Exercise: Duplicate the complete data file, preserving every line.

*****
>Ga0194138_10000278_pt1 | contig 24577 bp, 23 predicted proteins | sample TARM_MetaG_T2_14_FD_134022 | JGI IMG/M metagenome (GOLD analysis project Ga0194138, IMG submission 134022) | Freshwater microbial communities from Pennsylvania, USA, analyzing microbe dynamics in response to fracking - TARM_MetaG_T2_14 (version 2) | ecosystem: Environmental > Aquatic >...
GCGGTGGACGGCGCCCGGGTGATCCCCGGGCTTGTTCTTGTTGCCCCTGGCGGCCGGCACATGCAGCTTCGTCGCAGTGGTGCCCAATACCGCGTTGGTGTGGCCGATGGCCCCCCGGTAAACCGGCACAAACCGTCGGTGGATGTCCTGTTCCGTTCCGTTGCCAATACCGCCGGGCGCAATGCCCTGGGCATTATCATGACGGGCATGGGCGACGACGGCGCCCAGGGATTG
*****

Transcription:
>Ga0194138_10000278_pt1 | contig 24577 bp, 23 predicted proteins | sample TARM_MetaG_T2_14_FD_134022 | JGI IMG/M metagenome (GOLD analysis project Ga0194138, IMG submission 134022) | Freshwater microbial communities from Pennsylvania, USA, analyzing microbe dynamics in response to fracking - TARM_MetaG_T2_14 (version 2) | ecosystem: Environmental > Aquatic >...
GCGGTGGACGGCGCCCGGGTGATCCCCGGGCTTGTTCTTGTTGCCCCTGGCGGCCGGCACATGCAGCTTCGTCGCAGTGGTGCCCAATACCGCGTTGGTGTGGCCGATGGCCCCCCGGTAAACCGGCACAAACCGTCGGTGGATGTCCTGTTCCGTTCCGTTGCCAATACCGCCGGGCGCAATGCCCTGGGCATTATCATGACGGGCATGGGCGACGACGGCGCCCAGGGATTG